When I hopped on my flight to Chicago a few weeks ago, I was surprisingly calm and collected about spending 10 weeks as an intern in a whole new city by myself. This seemed odd to me, because I’m normally extremely nervous about leaving my house for any longer than a week. I still remember how terrified I was during my first few months at Princeton. I worried about everything — The fact that the laundry room was located six entryways away scared me. Were my awful laundry habits going to leave me perpetually clothes-less?
But going to Chicago, I felt somewhat prepared. It’s probably because I pictured Chicago as a smaller version of New York City, which I had grown comfortable with during my two years at Princeton. While several of my friends were traveling to exotic, exciting places around the globe, Chicago seemed comparatively boring to me.
Now, I think back to my pre-Chicago mindset and can’t believe how terribly wrong I was.
Back in April, I shared some tips about how to prepare for summer research. Now we’re well into summer, and I’m on the ground in Brazil — conducting my thesis research on psychiatrist Nise da Silveira (1905-1999) and her legacy in Rio. I have made several trips to da Silveira’s psychiatric institute, particularly to visit the Hotel da Loucura — a creative space where artists and the institute’s clients come together to make theater. With two weeks of research completed, I thought I would share some summer research tips that have helped me so far.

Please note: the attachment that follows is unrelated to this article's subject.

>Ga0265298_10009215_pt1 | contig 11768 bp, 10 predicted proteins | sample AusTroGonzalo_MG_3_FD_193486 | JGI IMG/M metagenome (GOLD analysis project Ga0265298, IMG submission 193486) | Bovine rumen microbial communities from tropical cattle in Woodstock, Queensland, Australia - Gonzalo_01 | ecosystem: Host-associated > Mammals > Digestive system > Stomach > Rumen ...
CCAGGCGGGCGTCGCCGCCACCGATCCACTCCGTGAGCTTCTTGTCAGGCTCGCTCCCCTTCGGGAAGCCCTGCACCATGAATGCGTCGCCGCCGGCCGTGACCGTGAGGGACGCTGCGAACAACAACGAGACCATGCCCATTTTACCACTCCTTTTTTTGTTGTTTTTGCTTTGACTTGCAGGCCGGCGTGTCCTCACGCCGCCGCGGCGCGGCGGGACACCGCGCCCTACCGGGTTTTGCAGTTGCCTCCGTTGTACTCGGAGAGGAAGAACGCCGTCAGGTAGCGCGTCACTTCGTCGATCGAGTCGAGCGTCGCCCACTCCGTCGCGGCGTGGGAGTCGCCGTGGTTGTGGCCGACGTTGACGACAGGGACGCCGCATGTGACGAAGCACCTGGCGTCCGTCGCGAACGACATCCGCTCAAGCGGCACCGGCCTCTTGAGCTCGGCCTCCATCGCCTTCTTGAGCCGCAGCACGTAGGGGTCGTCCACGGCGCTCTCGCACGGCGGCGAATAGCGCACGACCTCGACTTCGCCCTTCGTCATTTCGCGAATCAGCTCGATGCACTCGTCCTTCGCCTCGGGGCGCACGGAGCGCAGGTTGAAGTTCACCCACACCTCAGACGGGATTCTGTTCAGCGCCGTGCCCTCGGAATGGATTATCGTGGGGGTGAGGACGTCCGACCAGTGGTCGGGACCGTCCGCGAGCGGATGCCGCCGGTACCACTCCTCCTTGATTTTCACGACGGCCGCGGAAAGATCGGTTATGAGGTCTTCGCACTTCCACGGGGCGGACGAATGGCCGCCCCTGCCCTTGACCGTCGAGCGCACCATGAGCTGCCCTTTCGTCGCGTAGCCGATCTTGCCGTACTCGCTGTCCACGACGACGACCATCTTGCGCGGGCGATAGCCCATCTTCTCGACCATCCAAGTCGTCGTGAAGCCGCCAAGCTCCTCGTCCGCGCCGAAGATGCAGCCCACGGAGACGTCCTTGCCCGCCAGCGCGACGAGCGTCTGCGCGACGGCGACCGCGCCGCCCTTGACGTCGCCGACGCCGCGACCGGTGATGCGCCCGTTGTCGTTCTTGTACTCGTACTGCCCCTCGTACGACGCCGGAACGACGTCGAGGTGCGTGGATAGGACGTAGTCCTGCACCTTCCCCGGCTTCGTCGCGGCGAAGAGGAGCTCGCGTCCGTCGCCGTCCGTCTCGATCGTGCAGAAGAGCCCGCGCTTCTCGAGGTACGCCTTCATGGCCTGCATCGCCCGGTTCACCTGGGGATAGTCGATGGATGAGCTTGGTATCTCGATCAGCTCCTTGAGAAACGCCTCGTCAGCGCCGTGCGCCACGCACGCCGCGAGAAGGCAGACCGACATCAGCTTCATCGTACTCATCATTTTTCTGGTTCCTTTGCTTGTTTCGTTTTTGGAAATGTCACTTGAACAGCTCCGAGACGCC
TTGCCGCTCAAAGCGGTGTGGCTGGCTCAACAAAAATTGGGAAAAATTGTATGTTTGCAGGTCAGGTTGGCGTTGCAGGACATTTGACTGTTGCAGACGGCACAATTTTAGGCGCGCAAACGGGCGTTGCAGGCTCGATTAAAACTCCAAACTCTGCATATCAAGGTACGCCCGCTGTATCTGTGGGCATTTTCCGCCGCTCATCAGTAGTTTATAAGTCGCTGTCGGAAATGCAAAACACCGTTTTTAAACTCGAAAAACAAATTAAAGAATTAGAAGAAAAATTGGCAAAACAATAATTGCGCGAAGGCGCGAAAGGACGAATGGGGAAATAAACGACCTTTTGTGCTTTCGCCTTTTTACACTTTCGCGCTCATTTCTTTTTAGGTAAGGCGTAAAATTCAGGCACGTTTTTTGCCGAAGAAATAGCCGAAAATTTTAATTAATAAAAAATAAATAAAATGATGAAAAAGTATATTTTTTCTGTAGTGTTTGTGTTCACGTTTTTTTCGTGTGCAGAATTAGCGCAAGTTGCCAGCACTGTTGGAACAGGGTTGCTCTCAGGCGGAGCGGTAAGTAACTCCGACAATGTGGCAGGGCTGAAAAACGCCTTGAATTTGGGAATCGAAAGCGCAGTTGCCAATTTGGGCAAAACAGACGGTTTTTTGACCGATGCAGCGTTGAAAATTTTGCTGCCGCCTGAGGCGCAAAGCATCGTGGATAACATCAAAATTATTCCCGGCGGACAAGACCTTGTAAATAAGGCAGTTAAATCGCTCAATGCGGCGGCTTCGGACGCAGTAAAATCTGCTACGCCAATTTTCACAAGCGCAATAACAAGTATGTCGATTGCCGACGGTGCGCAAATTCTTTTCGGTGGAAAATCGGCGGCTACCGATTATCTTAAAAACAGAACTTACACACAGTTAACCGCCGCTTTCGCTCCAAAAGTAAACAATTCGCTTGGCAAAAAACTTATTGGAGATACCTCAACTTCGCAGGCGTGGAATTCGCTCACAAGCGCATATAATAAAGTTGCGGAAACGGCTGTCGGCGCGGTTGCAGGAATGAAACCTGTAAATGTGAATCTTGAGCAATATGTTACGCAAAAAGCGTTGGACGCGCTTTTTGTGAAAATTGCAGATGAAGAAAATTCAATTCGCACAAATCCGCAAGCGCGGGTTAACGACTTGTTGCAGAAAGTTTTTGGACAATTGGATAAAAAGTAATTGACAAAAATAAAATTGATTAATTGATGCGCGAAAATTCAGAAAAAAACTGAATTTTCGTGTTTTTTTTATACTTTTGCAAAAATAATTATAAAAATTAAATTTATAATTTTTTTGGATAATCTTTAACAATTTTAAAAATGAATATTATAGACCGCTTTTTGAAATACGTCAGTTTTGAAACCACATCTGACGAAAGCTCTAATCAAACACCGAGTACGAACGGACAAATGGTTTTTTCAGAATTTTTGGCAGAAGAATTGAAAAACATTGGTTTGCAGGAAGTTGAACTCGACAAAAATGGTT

1 – Plan in increments. For me, the most daunting — and most exciting — part of tackling a long-term project is the need for flexible and evolving goals. Especially for an ethnographic and interview-based project like mine, I cannot predict what will come up. So far, I have found it most useful to take things a week at a time. I make weekly objectives: attend one theater workshop, conduct two interviews, make a visit to da Silveira’s archives, etc. This allows me to break down the immensity of a two month long research project into smaller, reachable goals.
2 – Write something everyday. I am discovering something new everyday: about Rio, about the people I meet, about art’s ability to heal — and, of course, about Nise da Silveira. I keep a notebook with me everywhere I go, jotting down notes, observations, and questions as I sit on my daily bus home from the psychiatric institute. Back in my apartment, I use these notes to write a short journal entry on my computer: a 15-minute exercise that not only gets me thinking critically about my research experiences, but also produces material that may be used months down the road in my thesis.
Hello (Szia) from Budapest, Hungary! In a few days, I will start my internship with the European Roma Rights Centre, where I will be working with the legal team and doing research on anti-Roma discrimination. But for now, I am busy exploring the city and getting acclimated to my temporary home. As I wrote in April (and as Princeton’s IIP program suggested), interning abroad can be thought of as a comprehensive research experience — a time to collect “data” on our surrounding environments. Fellow PCUR blogger Vidushi gave similar advice during her study abroad experience in New Zealand, where she talked about taking courses relevant to New Zealand culture. Following everyone’s “immerse-yourself-in-the-culture” suggestion, I used my first few days in Budapest to do some informal “research” on the city. Continue reading Stage 1 of my Summer Internship Abroad: Exploring Budapest’s Present and Past
Over the course of the semester, PCURs will reflect on the professors, advisers, and friends who shaped their research experiences. We present these to you as a series called Mentorship in Research. Most undergraduates have met, or will meet, an individual who motivates and supports their independent work. Here, Zoe shares her story.